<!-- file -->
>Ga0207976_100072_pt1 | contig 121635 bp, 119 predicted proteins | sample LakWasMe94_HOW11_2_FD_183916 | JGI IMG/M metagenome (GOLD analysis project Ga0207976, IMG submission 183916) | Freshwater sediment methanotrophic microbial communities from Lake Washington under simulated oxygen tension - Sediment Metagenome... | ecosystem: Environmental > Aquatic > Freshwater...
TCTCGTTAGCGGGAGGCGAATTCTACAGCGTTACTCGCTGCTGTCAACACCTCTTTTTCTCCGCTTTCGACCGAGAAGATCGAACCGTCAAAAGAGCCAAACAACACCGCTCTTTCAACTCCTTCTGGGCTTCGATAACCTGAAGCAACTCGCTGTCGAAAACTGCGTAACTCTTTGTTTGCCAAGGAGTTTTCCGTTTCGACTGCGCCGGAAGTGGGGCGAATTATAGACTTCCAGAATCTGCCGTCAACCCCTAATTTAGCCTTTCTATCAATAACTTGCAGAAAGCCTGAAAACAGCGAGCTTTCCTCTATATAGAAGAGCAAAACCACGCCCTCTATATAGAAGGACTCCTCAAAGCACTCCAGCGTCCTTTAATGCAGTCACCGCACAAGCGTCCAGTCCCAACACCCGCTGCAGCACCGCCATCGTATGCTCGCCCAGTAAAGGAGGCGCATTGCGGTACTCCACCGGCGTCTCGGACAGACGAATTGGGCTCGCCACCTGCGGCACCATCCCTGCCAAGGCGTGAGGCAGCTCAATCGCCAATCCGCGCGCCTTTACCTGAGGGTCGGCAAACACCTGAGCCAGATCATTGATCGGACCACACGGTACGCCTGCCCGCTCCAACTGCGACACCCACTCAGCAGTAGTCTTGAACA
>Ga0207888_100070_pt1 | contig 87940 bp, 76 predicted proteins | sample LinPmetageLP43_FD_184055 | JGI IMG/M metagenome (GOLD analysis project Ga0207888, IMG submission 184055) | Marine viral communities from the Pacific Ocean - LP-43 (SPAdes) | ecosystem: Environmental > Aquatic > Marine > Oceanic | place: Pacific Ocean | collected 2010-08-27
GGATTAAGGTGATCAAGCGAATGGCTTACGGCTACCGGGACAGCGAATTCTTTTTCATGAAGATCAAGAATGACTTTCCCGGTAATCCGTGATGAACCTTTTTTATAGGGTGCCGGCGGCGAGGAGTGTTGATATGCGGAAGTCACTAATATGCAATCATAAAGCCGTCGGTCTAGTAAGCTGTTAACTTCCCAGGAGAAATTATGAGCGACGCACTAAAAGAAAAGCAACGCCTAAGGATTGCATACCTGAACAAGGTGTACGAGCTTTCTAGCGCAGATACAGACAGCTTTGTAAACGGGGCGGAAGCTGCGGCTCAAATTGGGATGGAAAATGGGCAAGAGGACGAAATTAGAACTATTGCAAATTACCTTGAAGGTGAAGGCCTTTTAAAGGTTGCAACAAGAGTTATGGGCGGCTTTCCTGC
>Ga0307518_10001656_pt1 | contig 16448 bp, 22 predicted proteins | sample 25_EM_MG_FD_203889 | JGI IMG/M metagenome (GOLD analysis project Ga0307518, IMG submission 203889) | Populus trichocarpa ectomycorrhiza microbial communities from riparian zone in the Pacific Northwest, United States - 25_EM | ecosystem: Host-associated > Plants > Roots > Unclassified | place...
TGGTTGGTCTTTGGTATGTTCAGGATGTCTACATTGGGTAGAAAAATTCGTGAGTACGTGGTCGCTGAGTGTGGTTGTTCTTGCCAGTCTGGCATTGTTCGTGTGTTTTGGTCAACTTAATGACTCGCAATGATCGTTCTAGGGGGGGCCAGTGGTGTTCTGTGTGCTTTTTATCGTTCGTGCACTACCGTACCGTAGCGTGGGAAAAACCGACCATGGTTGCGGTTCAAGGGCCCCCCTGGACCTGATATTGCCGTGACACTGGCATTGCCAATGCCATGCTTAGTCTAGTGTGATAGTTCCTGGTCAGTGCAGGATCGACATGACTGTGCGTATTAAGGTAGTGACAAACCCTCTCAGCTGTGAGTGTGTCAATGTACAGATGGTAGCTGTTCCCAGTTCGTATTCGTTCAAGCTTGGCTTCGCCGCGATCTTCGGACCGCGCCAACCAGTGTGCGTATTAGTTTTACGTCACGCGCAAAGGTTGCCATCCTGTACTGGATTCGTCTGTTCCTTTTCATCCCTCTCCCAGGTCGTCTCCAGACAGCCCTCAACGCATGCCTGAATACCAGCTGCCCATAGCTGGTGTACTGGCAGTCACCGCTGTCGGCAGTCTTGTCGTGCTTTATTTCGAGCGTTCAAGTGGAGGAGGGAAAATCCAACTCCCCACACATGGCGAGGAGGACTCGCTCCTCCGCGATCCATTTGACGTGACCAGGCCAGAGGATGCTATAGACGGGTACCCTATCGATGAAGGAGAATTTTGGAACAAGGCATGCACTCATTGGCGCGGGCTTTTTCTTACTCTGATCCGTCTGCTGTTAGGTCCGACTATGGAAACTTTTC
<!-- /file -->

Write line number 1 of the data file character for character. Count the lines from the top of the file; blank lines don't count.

>Ga0207976_100072_pt1 | contig 121635 bp, 119 predicted proteins | sample LakWasMe94_HOW11_2_FD_183916 | JGI IMG/M metagenome (GOLD analysis project Ga0207976, IMG submission 183916) | Freshwater sediment methanotrophic microbial communities from Lake Washington under simulated oxygen tension - Sediment Metagenome... | ecosystem: Environmental > Aquatic > Freshwater...